The mainstream media, seeing no sales in trying to explain science to the public, cheerfully shows "both sides of the controversy" -- respected astronomers are pitted against tourism industry PR people representing themselves as equally respected astronomers, even though they are not. Phoney "institutes" are set up to emit papers showing that the asteroid will come nowhere near Earth -- or was really just a lens aberration -- or will actually be a tremendous benefit as long as we are prepared for it -- or really won't matter in the long run, because Earth has been hit by asteroids before, and we're still here, aren't we?

The real scientists are largely baffled by the onslaught of skilled PR and manipulation; knowing that thousands or millions may die if nothing is done, they gamely keep trying to explain the danger.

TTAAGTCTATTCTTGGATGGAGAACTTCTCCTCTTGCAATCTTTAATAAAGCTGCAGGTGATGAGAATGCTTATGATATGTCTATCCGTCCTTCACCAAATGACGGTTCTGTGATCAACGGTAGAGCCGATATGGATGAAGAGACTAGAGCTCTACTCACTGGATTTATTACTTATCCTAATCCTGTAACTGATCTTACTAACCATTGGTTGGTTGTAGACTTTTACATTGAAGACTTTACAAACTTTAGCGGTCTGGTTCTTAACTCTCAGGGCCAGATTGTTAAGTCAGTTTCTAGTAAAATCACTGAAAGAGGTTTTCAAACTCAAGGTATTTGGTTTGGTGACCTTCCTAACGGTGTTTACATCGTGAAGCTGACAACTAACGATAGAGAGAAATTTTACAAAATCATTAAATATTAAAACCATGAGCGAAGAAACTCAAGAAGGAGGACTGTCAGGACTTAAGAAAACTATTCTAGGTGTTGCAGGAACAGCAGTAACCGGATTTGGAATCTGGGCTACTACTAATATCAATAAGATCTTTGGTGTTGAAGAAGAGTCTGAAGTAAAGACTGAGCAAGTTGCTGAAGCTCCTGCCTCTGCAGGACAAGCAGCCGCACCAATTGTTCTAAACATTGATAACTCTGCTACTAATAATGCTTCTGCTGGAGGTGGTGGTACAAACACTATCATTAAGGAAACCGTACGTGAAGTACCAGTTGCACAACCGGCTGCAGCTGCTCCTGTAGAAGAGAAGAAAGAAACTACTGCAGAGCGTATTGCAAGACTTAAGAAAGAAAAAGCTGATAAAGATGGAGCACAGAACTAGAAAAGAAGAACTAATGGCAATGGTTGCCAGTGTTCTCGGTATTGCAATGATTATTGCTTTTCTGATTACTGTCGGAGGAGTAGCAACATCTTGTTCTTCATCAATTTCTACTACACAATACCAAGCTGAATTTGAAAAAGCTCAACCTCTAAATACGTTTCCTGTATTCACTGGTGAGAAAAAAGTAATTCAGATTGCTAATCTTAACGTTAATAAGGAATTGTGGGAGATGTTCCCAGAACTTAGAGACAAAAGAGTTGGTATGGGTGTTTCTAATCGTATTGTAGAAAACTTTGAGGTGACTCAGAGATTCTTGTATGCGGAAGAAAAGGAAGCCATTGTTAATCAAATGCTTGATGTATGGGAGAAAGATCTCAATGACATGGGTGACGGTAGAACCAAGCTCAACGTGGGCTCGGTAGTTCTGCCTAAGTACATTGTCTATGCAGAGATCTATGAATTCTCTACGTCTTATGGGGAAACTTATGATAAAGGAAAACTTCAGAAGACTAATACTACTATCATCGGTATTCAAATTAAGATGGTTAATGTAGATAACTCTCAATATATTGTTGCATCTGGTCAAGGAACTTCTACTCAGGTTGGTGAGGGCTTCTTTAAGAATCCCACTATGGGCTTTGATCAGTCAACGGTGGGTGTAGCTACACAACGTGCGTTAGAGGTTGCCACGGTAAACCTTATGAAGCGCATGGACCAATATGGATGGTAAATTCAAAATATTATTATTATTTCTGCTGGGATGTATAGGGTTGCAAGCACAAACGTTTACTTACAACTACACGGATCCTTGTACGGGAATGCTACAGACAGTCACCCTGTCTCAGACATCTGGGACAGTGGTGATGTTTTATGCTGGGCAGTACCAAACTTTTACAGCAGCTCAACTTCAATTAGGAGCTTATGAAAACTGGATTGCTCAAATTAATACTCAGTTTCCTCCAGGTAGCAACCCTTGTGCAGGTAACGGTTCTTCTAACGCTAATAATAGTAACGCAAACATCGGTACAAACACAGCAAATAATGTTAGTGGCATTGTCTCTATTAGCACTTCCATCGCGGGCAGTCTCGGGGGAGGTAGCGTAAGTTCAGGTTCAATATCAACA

Some scientists, in the interest of being as accurate as possible, admit that the size of the asteroid isn't known to a high degree of precision; it may be small enough to burn up in the atmosphere, or cause much less damage than expected. The error margin in its orbital elements is sufficient that it might even miss Earth altogether. Although this in no way changes the fact that most estimates of impact location and size are in agreement, the PR people seize upon these admissions as proof that the scientists are trying to pull the wool over everyone's eyes -- "They don't really know! Why should we spend billions of dollars on this when even the Asteroid Alarmists admit that they don't really know?"

Now, let's pause the scenario for a moment.